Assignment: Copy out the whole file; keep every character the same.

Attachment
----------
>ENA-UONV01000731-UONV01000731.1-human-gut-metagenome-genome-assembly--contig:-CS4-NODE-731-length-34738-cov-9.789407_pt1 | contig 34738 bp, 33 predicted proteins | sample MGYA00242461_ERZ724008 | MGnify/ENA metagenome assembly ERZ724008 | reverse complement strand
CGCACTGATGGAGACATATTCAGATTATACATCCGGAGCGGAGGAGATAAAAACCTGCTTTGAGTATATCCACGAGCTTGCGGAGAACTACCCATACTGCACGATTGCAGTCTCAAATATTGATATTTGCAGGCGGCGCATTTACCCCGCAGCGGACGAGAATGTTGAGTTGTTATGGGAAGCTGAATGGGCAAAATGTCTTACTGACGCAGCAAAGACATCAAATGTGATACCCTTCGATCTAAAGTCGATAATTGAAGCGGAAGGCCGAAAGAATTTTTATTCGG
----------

>ENA-UONV01000731-UONV01000731.1-human-gut-metagenome-genome-assembly--contig:-CS4-NODE-731-length-34738-cov-9.789407_pt1 | contig 34738 bp, 33 predicted proteins | sample MGYA00242461_ERZ724008 | MGnify/ENA metagenome assembly ERZ724008 | reverse complement strand
CGCACTGATGGAGACATATTCAGATTATACATCCGGAGCGGAGGAGATAAAAACCTGCTTTGAGTATATCCACGAGCTTGCGGAGAACTACCCATACTGCACGATTGCAGTCTCAAATATTGATATTTGCAGGCGGCGCATTTACCCCGCAGCGGACGAGAATGTTGAGTTGTTATGGGAAGCTGAATGGGCAAAATGTCTTACTGACGCAGCAAAGACATCAAATGTGATACCCTTCGATCTAAAGTCGATAATTGAAGCGGAAGGCCGAAAGAATTTTTATTCGG